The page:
Agronometrics in Charts: Blackberry prices soar above previous years

Agronometrics in Charts: Blackberry prices soar above previous years

Agronometrics in Charts: Blackberry prices soar above previous years

In this installment of the ‘In Charts' series, Cristian Crespo of Agronometrics illustrates how the U.S. market is evolving. Each week the series looks at a different horticultural commodity, focusing on a specific origin or topic visualizing the market factors that are driving change.


This week we will look at the blackberry market in the U.S. and see how prices have behaved during 2021, specifically the prices and volumes of the fruit from Mexico who is the main supplier of the fruit to the North American market now that California's season just ended.

In past articles, we talked about the fact that blackberry prices were in free fall, which happened between weeks 30 and 34 of this year. As shown in the graph below, from week 35 a gradual increase began until week 38, then fell again in week 39 and continued its climb until week 44.

We can see in the following graph that the average prices of conventional blackberries in the U.S. market in week 44 were around $US 7.64 per kilogram, a 33 percent increase year on year. Prices of blackberries from Mexico and other Central American countries are currently being recorded.


Blackberry prices in the U.S. market (USD/KG)

(Source: USDA Market News via Agronometrics) [Agronometrics users can view this chart with live updates here]

This increase in blackberry prices may be due to the decrease in volume coming from Mexico in comparison to last year, even though California volumes were higher and can be seen in the two graphs below.


Volume of blackberries from Mexico in the U.S. market (KG)

(Source: USDA Market News via Agronometrics) [Agronometrics users can view this chart with live updates here]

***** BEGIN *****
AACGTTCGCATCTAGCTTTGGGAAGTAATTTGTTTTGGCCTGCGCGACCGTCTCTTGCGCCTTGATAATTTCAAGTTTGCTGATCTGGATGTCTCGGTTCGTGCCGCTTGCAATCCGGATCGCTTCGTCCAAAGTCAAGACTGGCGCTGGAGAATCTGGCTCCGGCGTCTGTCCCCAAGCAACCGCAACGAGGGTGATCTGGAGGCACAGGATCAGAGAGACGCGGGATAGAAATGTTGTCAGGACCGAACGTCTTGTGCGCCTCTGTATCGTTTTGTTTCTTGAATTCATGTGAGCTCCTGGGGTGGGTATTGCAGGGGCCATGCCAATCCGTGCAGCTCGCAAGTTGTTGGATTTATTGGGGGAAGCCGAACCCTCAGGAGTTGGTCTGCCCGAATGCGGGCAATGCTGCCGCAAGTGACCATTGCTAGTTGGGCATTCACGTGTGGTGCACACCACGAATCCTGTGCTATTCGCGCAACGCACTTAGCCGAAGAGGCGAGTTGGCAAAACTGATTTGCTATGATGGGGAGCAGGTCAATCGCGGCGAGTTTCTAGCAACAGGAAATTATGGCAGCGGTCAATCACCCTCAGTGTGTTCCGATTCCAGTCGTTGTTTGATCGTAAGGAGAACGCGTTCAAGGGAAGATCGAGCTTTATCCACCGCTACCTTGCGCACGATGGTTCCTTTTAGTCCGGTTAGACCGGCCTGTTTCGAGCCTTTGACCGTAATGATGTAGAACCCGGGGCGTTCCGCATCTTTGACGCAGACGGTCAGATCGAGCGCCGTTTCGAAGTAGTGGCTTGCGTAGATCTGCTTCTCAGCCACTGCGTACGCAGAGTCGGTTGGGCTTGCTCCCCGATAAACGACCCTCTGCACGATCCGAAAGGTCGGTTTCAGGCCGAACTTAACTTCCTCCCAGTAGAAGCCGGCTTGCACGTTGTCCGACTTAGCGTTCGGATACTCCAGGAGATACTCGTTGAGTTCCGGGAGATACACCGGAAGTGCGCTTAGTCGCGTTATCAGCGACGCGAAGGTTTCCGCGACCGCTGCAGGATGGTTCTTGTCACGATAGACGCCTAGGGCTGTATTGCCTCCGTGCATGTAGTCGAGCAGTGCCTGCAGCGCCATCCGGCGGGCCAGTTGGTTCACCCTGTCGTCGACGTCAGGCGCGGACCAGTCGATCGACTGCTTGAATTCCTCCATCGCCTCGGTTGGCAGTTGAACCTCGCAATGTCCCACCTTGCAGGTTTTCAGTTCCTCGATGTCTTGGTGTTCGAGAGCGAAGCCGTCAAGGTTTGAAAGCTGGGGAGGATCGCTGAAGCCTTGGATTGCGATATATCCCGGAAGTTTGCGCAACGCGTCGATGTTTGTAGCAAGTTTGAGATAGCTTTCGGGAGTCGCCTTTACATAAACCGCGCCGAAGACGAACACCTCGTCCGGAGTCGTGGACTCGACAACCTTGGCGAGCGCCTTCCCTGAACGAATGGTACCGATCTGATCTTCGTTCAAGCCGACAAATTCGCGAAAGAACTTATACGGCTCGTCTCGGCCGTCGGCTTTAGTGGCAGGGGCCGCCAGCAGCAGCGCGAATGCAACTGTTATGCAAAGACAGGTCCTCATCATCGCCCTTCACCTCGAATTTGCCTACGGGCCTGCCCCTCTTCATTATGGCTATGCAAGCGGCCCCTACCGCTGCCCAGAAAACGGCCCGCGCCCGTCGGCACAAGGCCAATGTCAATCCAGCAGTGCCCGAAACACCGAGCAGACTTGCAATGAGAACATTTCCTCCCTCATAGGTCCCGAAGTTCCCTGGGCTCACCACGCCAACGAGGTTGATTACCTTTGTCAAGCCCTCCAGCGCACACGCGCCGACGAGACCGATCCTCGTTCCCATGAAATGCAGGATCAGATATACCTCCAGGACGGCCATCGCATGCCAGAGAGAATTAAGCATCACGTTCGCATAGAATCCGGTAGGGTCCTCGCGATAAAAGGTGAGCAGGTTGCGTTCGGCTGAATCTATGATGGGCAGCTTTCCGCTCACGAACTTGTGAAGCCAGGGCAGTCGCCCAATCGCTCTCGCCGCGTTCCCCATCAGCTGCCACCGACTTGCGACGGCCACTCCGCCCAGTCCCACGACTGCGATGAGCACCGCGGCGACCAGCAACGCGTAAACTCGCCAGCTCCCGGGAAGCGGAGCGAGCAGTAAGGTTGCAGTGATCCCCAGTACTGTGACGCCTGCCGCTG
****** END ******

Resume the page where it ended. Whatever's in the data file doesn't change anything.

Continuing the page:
Volume of California blackberries in the U.S. market (KG)

(Source: USDA Market News via Agronometrics) [Agronometrics users can view this chart with live updates here]

This is happening at a time when the blackberry season in Central California is ending, and the season with the highest volume from Mexico begins. We will have to see what happens with Mexico's production, the climatic factors and the impact of volumes on future prices.

Finally, we want to show you, using a new tool on the www.agronometrics.com platform, that blackberries from Mexico are transported to the U.S. market almost entirely by truck, and to a very small extent by plane.


Historical volumes of blackberries from Mexico in the U.S. market, by mode of transport (KG)

(Source: USDA Market News via Agronometrics) [Agronometrics users can view this chart with live updates here]

In our ‘In Charts’ series, we work to tell some of the stories that are moving the industry. Feel free to take a look at the other articles by clicking here.

All pricing is for domestic US produce, representing the spot market at Shipping Point (i.e. packing house/climate controlled warehouse, etc.). For imported fruit, the pricing data represents the spot market at Port of Entry.

You can keep track of the markets daily through Agronometrics, a data visualization tool built to help the industry make sense of the huge amounts of data that professionals need to access to make informed decisions. If you found the information and the charts from this article useful, feel free to visit us at www.agronometrics.com where you can easily access these same graphs, or explore the other 20 fruits we currently track.

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